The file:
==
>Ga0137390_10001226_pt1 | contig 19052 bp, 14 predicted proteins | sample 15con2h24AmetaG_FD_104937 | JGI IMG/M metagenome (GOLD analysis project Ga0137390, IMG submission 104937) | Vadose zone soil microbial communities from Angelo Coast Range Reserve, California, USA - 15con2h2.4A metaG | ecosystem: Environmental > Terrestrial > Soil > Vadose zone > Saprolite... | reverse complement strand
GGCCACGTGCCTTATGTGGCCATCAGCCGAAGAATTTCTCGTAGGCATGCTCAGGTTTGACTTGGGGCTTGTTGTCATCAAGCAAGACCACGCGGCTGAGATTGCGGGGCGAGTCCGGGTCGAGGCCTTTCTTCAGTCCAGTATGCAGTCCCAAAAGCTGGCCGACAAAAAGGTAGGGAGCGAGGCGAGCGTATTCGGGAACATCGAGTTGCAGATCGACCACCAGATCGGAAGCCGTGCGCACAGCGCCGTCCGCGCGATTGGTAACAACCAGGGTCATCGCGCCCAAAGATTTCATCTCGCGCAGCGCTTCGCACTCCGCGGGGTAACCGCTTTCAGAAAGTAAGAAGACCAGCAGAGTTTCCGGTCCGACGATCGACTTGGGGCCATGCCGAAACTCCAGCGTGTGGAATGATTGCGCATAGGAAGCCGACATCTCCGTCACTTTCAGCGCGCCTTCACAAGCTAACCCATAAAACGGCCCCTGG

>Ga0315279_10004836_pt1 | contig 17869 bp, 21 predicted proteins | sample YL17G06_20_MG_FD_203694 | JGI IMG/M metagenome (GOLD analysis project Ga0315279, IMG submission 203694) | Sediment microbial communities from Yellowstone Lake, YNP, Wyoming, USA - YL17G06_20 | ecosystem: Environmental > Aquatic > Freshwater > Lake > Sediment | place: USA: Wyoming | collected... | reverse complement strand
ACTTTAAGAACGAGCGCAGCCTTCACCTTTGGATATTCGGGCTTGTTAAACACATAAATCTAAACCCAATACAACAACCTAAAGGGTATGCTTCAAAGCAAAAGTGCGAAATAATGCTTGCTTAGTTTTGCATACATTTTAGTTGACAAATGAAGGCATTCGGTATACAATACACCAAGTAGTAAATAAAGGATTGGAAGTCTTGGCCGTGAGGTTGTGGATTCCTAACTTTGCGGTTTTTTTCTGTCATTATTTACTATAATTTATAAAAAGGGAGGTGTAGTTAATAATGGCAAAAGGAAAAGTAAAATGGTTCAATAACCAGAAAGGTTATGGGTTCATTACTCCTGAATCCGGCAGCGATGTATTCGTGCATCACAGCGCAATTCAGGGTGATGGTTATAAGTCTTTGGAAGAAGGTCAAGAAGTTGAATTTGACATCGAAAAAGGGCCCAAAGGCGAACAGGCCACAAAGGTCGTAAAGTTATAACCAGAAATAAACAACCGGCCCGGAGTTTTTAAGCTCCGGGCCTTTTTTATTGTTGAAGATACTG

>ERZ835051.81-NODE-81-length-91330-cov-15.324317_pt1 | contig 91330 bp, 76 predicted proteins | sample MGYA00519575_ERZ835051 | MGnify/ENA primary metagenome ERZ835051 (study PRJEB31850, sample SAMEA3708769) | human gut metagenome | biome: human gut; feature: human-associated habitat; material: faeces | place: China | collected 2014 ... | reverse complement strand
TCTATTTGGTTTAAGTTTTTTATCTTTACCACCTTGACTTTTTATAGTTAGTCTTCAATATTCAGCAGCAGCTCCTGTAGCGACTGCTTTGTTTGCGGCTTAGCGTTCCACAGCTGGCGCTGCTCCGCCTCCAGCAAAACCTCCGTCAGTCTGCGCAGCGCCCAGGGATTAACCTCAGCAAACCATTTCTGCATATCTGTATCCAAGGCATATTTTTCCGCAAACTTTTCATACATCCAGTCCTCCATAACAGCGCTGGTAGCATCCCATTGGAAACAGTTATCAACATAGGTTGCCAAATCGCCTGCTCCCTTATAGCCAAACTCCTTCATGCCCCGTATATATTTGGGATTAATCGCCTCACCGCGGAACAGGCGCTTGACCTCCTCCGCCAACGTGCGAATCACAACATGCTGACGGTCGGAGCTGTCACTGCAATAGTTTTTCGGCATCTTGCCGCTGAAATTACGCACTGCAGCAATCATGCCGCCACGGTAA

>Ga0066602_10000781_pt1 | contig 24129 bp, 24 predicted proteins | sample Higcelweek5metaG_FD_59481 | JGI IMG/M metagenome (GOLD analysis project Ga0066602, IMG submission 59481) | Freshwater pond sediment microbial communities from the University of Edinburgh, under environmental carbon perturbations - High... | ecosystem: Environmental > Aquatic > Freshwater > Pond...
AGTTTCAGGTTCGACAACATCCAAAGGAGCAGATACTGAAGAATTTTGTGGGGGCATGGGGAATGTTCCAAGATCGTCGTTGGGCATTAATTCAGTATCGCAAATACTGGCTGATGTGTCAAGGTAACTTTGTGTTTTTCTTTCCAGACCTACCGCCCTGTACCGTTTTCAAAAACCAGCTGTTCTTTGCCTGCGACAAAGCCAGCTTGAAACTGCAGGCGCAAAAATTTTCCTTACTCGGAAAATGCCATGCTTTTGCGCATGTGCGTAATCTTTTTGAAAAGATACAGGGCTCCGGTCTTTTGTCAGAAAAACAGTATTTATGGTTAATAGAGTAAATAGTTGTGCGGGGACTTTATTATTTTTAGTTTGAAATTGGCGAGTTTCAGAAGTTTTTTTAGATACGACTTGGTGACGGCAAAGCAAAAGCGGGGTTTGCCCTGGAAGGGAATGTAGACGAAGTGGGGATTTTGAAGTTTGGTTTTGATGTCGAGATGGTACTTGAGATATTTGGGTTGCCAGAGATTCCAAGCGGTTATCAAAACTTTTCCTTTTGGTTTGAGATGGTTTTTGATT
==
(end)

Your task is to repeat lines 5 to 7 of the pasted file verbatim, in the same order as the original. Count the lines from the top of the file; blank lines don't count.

>ERZ835051.81-NODE-81-length-91330-cov-15.324317_pt1 | contig 91330 bp, 76 predicted proteins | sample MGYA00519575_ERZ835051 | MGnify/ENA primary metagenome ERZ835051 (study PRJEB31850, sample SAMEA3708769) | human gut metagenome | biome: human gut; feature: human-associated habitat; material: faeces | place: China | collected 2014 ... | reverse complement strand
TCTATTTGGTTTAAGTTTTTTATCTTTACCACCTTGACTTTTTATAGTTAGTCTTCAATATTCAGCAGCAGCTCCTGTAGCGACTGCTTTGTTTGCGGCTTAGCGTTCCACAGCTGGCGCTGCTCCGCCTCCAGCAAAACCTCCGTCAGTCTGCGCAGCGCCCAGGGATTAACCTCAGCAAACCATTTCTGCATATCTGTATCCAAGGCATATTTTTCCGCAAACTTTTCATACATCCAGTCCTCCATAACAGCGCTGGTAGCATCCCATTGGAAACAGTTATCAACATAGGTTGCCAAATCGCCTGCTCCCTTATAGCCAAACTCCTTCATGCCCCGTATATATTTGGGATTAATCGCCTCACCGCGGAACAGGCGCTTGACCTCCTCCGCCAACGTGCGAATCACAACATGCTGACGGTCGGAGCTGTCACTGCAATAGTTTTTCGGCATCTTGCCGCTGAAATTACGCACTGCAGCAATCATGCCGCCACGGTAA

>Ga0066602_10000781_pt1 | contig 24129 bp, 24 predicted proteins | sample Higcelweek5metaG_FD_59481 | JGI IMG/M metagenome (GOLD analysis project Ga0066602, IMG submission 59481) | Freshwater pond sediment microbial communities from the University of Edinburgh, under environmental carbon perturbations - High... | ecosystem: Environmental > Aquatic > Freshwater > Pond...